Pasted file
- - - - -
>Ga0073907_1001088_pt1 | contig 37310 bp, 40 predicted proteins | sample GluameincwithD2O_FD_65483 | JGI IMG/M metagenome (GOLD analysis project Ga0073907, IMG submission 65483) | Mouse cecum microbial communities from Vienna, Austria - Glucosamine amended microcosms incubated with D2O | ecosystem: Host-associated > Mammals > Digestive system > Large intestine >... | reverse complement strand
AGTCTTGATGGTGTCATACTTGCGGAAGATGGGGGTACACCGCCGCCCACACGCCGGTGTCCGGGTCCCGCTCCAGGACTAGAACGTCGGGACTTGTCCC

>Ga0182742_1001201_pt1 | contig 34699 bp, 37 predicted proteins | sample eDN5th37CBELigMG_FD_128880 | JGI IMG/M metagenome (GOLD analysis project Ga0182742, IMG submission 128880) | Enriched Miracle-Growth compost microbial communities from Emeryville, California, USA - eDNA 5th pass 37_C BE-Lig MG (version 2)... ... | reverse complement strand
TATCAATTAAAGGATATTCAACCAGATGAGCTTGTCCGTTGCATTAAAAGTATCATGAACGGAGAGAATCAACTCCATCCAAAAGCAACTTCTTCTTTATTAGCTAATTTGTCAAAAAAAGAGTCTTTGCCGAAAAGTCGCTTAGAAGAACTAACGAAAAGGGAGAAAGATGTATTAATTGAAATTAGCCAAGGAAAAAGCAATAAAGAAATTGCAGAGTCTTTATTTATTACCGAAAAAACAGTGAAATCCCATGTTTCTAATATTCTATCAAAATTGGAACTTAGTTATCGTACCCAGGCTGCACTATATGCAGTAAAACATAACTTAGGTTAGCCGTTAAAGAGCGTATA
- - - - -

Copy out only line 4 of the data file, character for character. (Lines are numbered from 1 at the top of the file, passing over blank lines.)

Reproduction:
TATCAATTAAAGGATATTCAACCAGATGAGCTTGTCCGTTGCATTAAAAGTATCATGAACGGAGAGAATCAACTCCATCCAAAAGCAACTTCTTCTTTATTAGCTAATTTGTCAAAAAAAGAGTCTTTGCCGAAAAGTCGCTTAGAAGAACTAACGAAAAGGGAGAAAGATGTATTAATTGAAATTAGCCAAGGAAAAAGCAATAAAGAAATTGCAGAGTCTTTATTTATTACCGAAAAAACAGTGAAATCCCATGTTTCTAATATTCTATCAAAATTGGAACTTAGTTATCGTACCCAGGCTGCACTATATGCAGTAAAACATAACTTAGGTTAGCCGTTAAAGAGCGTATA